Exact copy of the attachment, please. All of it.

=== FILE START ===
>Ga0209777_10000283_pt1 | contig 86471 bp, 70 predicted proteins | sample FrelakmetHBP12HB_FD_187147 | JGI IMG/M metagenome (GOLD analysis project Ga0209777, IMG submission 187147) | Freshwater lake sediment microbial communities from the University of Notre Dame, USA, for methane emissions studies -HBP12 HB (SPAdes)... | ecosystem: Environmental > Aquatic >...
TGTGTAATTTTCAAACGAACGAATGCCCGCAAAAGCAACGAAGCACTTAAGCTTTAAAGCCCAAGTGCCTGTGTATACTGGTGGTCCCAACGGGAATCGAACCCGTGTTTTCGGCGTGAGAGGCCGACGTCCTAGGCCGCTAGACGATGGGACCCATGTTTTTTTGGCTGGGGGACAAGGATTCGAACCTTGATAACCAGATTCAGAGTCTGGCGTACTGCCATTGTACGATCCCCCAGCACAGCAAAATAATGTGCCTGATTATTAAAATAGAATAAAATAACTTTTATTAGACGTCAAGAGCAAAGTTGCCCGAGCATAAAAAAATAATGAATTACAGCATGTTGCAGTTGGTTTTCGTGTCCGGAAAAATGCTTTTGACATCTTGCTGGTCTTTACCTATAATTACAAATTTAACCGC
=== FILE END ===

>Ga0209777_10000283_pt1 | contig 86471 bp, 70 predicted proteins | sample FrelakmetHBP12HB_FD_187147 | JGI IMG/M metagenome (GOLD analysis project Ga0209777, IMG submission 187147) | Freshwater lake sediment microbial communities from the University of Notre Dame, USA, for methane emissions studies -HBP12 HB (SPAdes)... | ecosystem: Environmental > Aquatic >...
TGTGTAATTTTCAAACGAACGAATGCCCGCAAAAGCAACGAAGCACTTAAGCTTTAAAGCCCAAGTGCCTGTGTATACTGGTGGTCCCAACGGGAATCGAACCCGTGTTTTCGGCGTGAGAGGCCGACGTCCTAGGCCGCTAGACGATGGGACCCATGTTTTTTTGGCTGGGGGACAAGGATTCGAACCTTGATAACCAGATTCAGAGTCTGGCGTACTGCCATTGTACGATCCCCCAGCACAGCAAAATAATGTGCCTGATTATTAAAATAGAATAAAATAACTTTTATTAGACGTCAAGAGCAAAGTTGCCCGAGCATAAAAAAATAATGAATTACAGCATGTTGCAGTTGGTTTTCGTGTCCGGAAAAATGCTTTTGACATCTTGCTGGTCTTTACCTATAATTACAAATTTAACCGC